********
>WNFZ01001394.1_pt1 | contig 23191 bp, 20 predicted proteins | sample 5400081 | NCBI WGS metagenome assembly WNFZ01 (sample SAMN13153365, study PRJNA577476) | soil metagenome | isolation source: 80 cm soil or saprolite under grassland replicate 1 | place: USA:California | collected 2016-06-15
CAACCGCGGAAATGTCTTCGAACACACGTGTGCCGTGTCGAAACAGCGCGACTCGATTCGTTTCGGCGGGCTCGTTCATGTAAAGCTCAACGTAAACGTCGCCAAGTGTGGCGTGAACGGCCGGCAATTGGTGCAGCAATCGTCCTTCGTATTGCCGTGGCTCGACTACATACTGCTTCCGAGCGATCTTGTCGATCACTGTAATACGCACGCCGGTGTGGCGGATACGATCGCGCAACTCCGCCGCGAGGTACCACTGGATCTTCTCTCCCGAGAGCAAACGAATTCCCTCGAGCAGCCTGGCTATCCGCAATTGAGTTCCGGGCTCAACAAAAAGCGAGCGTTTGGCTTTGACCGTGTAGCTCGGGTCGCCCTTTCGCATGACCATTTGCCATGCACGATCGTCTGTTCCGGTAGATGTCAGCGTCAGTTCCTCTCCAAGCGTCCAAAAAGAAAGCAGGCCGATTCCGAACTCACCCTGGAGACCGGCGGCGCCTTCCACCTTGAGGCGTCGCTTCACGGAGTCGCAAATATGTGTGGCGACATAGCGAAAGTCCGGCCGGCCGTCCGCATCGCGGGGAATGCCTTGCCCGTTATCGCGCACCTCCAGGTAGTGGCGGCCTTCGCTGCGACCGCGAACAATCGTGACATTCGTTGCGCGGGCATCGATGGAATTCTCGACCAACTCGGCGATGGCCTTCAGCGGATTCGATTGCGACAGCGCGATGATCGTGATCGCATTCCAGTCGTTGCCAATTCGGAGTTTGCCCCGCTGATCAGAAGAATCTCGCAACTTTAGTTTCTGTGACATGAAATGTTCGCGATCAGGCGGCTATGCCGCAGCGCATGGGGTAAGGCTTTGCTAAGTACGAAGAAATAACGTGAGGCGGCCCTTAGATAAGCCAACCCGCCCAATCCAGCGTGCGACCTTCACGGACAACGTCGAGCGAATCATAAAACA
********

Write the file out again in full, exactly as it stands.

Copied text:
>WNFZ01001394.1_pt1 | contig 23191 bp, 20 predicted proteins | sample 5400081 | NCBI WGS metagenome assembly WNFZ01 (sample SAMN13153365, study PRJNA577476) | soil metagenome | isolation source: 80 cm soil or saprolite under grassland replicate 1 | place: USA:California | collected 2016-06-15
CAACCGCGGAAATGTCTTCGAACACACGTGTGCCGTGTCGAAACAGCGCGACTCGATTCGTTTCGGCGGGCTCGTTCATGTAAAGCTCAACGTAAACGTCGCCAAGTGTGGCGTGAACGGCCGGCAATTGGTGCAGCAATCGTCCTTCGTATTGCCGTGGCTCGACTACATACTGCTTCCGAGCGATCTTGTCGATCACTGTAATACGCACGCCGGTGTGGCGGATACGATCGCGCAACTCCGCCGCGAGGTACCACTGGATCTTCTCTCCCGAGAGCAAACGAATTCCCTCGAGCAGCCTGGCTATCCGCAATTGAGTTCCGGGCTCAACAAAAAGCGAGCGTTTGGCTTTGACCGTGTAGCTCGGGTCGCCCTTTCGCATGACCATTTGCCATGCACGATCGTCTGTTCCGGTAGATGTCAGCGTCAGTTCCTCTCCAAGCGTCCAAAAAGAAAGCAGGCCGATTCCGAACTCACCCTGGAGACCGGCGGCGCCTTCCACCTTGAGGCGTCGCTTCACGGAGTCGCAAATATGTGTGGCGACATAGCGAAAGTCCGGCCGGCCGTCCGCATCGCGGGGAATGCCTTGCCCGTTATCGCGCACCTCCAGGTAGTGGCGGCCTTCGCTGCGACCGCGAACAATCGTGACATTCGTTGCGCGGGCATCGATGGAATTCTCGACCAACTCGGCGATGGCCTTCAGCGGATTCGATTGCGACAGCGCGATGATCGTGATCGCATTCCAGTCGTTGCCAATTCGGAGTTTGCCCCGCTGATCAGAAGAATCTCGCAACTTTAGTTTCTGTGACATGAAATGTTCGCGATCAGGCGGCTATGCCGCAGCGCATGGGGTAAGGCTTTGCTAAGTACGAAGAAATAACGTGAGGCGGCCCTTAGATAAGCCAACCCGCCCAATCCAGCGTGCGACCTTCACGGACAACGTCGAGCGAATCATAAAACA